"I'm here to tell you that the fear of failure is the engine that has driven me throughout my entire life. It flies in the faces of all these sports psychologists who say you have to let go of your fears to be successful and that negative thoughts will diminish performance. But not wanting to disappoint my parents, and later my coaches, teammates and fans, is what pushed me to be successful ... The reason nobody caught me from behind is because I ran scared. People are always surprised how insecure I was. But I was always in search of that perfect game, and I never got it. Even if I caught 10 of 12 passes, or two or three touchdowns in the Super Bowl, I would dwell on the one pass I dropped ... If I have one single regret about my career standing here today, it's that I never took the time to enjoy it.''-- Jerry Rice, in his Hall of Fame speech Saturday night.
I don't know about you, but I found that poignant, and I think a little sad.
"They're here tonight, and I've got to tell you, that's about the highest compliment I've ever been paid in my life.''-- Former Lions cornerback and longtime innovative NFL coach Dick LeBeau, looking out at the 80 current Steeler players who bused two-and-a-half hours to Canton for his induction ceremony -- including several, like James Harrison, who wore LeBeau's Throwback number 44 Lions jersey -- and several former players, including Joey Porter, Rod Woodson, Clark Haggans and Alan Faneca.
That's the memorable moment of the weekend. I've never seen or heard of an entire team of 80 players -- some who don't know Dick LeBeau -- coming to a Hall ceremony, along with a former boss (Dan Rooney) who flew in from Ireland and some former players too. That's the Steelers.
"My goal is to be the greatest coach of all time.''-- San Francisco coach Mike Singletary to me Wednesday.
We were in his office at the 49ers training facility, and I asked him about what was on the wall behind his desk -- a list of every Hall of Fame coach in NFL history -- and why he had it there. Basically, he has it there to remind him how far he has to go to get to his goal.
Now, you can laugh at or criticize Singletary (career record: 13-12), entering his second full season as a head coach, for an outlandish quote. Not me. What's wrong with having a goal to be the best at something and let everyone know that's what you're striving for?
"I kicked two calls in the fourth quarter and I impacted the game, and as an official you never want to do that. It left me with a lot of sleepless nights and I think about it constantly. I'll go to my grave wishing that I'd been better.''-- NFL referee Bill Leavy, talking to the Seattle media last week about two calls he feels he blew (a Matt Hasselbeck clip that was marginal, and a similar holding call on Seattle tackle Sean Locklear) that were big plays in Pittsburgh's 21-10 Super Bowl win over the Seahawks in Detroit four years ago.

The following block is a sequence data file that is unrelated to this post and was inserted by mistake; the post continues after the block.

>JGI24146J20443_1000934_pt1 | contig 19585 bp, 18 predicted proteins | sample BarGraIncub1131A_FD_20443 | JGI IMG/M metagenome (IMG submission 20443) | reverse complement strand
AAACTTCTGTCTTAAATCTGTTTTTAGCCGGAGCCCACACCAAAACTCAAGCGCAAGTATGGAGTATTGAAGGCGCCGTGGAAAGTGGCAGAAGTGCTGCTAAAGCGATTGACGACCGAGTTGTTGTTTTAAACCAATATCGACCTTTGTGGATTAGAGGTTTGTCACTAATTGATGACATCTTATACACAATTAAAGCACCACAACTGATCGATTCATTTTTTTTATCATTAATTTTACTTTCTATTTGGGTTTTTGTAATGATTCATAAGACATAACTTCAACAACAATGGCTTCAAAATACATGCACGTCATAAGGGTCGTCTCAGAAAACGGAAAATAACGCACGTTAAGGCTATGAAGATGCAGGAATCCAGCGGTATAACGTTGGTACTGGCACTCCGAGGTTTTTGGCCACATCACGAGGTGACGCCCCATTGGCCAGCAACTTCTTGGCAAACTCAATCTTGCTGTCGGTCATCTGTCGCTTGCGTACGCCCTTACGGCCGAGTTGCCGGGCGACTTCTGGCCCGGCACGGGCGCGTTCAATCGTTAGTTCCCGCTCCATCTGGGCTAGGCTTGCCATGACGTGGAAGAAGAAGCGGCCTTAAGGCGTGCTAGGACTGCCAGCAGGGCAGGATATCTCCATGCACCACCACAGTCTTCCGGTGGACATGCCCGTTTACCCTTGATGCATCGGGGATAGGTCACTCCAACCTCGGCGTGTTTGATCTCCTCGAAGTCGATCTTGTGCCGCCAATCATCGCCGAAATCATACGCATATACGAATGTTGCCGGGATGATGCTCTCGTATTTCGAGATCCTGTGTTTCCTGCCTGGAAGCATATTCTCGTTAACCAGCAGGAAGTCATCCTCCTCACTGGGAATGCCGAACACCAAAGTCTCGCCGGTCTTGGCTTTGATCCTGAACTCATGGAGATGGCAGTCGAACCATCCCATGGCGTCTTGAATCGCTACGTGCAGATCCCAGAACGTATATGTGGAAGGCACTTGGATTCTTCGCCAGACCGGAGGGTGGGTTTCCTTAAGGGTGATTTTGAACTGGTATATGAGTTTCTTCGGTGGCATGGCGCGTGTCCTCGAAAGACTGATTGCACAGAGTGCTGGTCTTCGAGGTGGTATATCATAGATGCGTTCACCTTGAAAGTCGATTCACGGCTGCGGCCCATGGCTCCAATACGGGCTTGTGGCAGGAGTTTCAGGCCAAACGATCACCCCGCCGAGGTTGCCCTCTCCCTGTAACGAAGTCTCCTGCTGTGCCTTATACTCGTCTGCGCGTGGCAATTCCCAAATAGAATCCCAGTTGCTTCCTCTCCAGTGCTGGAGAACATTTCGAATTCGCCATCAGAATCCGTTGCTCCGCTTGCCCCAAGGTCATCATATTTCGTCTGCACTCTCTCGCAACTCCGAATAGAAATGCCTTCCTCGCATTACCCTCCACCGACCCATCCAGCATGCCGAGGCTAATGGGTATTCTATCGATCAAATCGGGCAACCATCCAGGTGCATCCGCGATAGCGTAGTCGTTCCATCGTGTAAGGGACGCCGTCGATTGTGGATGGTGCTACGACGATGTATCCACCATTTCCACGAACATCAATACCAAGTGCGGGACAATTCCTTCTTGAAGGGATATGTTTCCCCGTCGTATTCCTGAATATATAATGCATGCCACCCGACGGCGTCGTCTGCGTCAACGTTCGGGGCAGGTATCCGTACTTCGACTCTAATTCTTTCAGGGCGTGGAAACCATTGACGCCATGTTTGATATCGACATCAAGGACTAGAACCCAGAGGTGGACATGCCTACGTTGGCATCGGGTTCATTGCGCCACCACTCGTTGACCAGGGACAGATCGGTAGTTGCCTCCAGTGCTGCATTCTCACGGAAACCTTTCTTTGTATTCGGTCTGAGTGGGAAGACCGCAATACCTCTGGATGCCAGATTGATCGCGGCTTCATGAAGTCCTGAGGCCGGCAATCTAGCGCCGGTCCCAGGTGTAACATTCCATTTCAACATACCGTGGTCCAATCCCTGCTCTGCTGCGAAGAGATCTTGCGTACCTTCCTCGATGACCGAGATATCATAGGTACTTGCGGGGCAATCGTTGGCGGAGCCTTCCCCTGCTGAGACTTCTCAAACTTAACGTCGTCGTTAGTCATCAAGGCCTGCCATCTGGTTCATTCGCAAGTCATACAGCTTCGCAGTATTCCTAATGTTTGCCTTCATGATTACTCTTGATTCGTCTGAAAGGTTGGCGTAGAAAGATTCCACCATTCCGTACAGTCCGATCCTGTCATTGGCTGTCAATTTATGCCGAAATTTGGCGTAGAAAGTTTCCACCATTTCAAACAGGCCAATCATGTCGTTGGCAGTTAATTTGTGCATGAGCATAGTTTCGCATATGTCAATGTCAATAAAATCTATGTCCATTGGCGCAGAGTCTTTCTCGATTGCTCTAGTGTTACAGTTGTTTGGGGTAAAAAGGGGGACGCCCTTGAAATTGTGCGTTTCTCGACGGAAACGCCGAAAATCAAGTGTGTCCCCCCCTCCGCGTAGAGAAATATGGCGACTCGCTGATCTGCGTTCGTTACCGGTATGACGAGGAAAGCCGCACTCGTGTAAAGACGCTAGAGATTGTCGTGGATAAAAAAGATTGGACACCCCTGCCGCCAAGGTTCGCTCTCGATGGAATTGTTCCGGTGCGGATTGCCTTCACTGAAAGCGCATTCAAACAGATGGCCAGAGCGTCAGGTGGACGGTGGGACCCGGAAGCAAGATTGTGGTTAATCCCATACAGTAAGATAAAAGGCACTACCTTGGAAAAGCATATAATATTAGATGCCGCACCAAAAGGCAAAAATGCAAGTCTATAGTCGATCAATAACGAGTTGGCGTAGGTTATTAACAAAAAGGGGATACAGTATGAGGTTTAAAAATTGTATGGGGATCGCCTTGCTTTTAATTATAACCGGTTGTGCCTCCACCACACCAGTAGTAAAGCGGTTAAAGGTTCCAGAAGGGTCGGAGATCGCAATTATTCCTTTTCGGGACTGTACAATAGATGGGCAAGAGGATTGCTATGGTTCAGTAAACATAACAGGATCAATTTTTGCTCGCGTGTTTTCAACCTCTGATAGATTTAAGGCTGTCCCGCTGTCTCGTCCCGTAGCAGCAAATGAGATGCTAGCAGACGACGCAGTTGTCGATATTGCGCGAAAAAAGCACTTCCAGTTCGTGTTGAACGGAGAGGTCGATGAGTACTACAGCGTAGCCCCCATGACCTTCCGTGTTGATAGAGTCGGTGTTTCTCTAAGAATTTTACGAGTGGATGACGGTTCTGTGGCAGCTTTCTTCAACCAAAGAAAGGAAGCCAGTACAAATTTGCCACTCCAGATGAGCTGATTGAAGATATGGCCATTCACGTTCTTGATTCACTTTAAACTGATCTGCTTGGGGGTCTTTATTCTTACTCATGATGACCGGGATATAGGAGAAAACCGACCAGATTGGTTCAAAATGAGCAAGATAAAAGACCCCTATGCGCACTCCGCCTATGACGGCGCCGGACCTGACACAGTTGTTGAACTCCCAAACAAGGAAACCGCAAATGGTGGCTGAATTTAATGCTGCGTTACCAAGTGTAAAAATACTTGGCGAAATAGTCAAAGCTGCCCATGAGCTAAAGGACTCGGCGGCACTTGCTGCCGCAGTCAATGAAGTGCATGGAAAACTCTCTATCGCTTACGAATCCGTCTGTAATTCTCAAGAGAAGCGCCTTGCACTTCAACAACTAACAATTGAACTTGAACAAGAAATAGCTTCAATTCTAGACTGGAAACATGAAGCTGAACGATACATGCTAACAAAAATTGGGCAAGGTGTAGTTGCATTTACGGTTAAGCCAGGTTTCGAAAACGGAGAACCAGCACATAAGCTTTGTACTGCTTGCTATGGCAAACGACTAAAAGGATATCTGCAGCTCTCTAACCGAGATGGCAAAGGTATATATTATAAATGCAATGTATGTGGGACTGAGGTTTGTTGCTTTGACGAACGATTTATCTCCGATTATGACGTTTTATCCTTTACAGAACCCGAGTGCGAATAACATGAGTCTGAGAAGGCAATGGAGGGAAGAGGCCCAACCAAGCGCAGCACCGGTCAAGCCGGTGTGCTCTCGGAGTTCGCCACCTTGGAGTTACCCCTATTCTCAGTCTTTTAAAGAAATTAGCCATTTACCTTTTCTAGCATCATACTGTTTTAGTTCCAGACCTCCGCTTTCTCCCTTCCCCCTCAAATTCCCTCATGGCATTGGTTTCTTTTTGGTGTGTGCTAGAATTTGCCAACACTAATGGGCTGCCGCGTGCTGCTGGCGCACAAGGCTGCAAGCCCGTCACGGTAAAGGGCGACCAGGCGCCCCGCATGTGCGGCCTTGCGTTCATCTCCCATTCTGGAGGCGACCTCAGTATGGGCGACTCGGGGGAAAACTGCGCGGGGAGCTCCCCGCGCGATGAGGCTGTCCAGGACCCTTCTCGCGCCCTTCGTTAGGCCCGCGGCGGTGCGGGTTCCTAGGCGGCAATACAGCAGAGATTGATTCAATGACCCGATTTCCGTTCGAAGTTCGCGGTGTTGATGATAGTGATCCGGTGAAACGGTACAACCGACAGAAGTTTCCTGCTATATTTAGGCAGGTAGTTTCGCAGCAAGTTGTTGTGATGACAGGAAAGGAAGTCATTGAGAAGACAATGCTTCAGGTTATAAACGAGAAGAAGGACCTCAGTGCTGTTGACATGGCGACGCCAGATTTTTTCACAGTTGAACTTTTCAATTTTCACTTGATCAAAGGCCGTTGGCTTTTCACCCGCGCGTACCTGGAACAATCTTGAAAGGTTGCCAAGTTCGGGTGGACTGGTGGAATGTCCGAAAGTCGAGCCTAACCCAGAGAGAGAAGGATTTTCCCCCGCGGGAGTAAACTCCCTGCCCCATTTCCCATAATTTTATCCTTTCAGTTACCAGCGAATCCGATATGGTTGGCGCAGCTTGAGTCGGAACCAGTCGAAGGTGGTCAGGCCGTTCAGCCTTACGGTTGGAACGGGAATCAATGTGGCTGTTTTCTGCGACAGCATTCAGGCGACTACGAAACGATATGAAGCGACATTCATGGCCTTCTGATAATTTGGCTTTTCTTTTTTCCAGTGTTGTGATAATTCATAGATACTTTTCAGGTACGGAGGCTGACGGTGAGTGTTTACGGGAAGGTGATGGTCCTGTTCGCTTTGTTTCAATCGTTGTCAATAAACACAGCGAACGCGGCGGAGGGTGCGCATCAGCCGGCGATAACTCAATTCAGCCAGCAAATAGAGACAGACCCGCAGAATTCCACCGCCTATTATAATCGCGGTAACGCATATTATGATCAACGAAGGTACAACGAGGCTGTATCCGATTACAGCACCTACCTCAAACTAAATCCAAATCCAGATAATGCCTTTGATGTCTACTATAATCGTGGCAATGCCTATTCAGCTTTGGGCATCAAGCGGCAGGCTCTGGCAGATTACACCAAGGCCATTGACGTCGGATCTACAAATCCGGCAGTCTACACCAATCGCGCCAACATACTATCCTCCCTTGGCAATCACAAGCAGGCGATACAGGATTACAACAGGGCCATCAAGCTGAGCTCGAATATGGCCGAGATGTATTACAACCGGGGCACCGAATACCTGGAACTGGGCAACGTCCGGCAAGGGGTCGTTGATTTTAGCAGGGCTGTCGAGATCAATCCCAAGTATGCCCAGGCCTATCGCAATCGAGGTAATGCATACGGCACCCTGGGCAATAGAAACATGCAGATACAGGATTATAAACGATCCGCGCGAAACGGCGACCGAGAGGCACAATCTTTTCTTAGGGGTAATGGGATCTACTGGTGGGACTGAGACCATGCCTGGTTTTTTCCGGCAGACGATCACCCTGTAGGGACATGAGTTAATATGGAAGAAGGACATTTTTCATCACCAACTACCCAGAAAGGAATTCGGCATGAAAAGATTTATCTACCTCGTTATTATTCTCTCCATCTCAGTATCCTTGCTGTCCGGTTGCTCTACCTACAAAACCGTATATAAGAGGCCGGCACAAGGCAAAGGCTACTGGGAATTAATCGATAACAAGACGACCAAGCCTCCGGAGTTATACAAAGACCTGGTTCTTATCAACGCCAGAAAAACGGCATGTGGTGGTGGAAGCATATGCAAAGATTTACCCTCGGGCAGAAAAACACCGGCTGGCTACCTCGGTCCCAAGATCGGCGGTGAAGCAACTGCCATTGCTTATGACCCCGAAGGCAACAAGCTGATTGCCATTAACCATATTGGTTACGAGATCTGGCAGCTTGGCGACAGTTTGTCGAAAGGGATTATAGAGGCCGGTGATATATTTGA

"Tweeting and blogging. Five years ago that would have sounded dirty."
-- Kent Somers, Cardinals beat man for the Arizona Republic, asked by his wife one night last week what he was doing at Cards training camp in Flagstaff, Ariz.
This Week's Sign of the Waning Influence of the Once-National Pastime: None of the five athletic sons of Tony and Lauren Dungy owns a baseball glove.
The 49ers drafted Penn State linebacker Navorro Bowman in the third round of last April's draft. He was known as Navorro Bowman at Penn State, scouted as Navorro Bowman, and drafted by San Francisco as Navorro Bowman. But over the weekend, he informed the media covering the Niners that his first name is spelled "NaVorro.'' Asked Sunday by the club's PR czar, Bob Lange, if there was any significance to the capitalization of the "V,'' he said no, that it was the preference of his mother that the "V'' be capitalized, and she'd asked him to clarify with whoever asked that the "V'' is supposed to be capitalized.
Makes me wonder if Lefty and Phyllis King ever thought of naming me "PeTer.''
Emmitt Smith memorized his 2,495-word Hall of Fame speech. He didn't take as much as a note card to the podium with him. I was told he'd had it memorized for two months, and he worked with the same speech coach who trained Michael Irvin for his Hall address three years ago.
On consecutive days late in the week, I visited Cardinals camp and Texans camp. In Arizona, Larry Fitzgerald is a fixture, a happy man and the long-term cornerstone of Ken Whisenhunt's offense. In Houston, the locals were celebrating the signing of wide receiver Andre Johnson to a two-year contract extension through 2016. "I wouldn't trade Andre for anyone,'' owner Bob McNair told me. Good stuff. McNair wants to set up a program in Houston where he rewards franchise players with the kind of money New York or Dallas would pay players.
So I wondered: Who would I take right now if I were building a team and needed a wide receiver? And I looked at the numbers. Let's check.
Let's start with the ages: Johnson is 29. Fitzgerald turns 27 Aug. 31.
Average per game (All games)Johnson: 5.75 catches, 77.9 yards, 13.5 yards, .41 TD.Fitzgerald: 5.77 catches, 79.3 yards, 13.8 yards, .69 TD.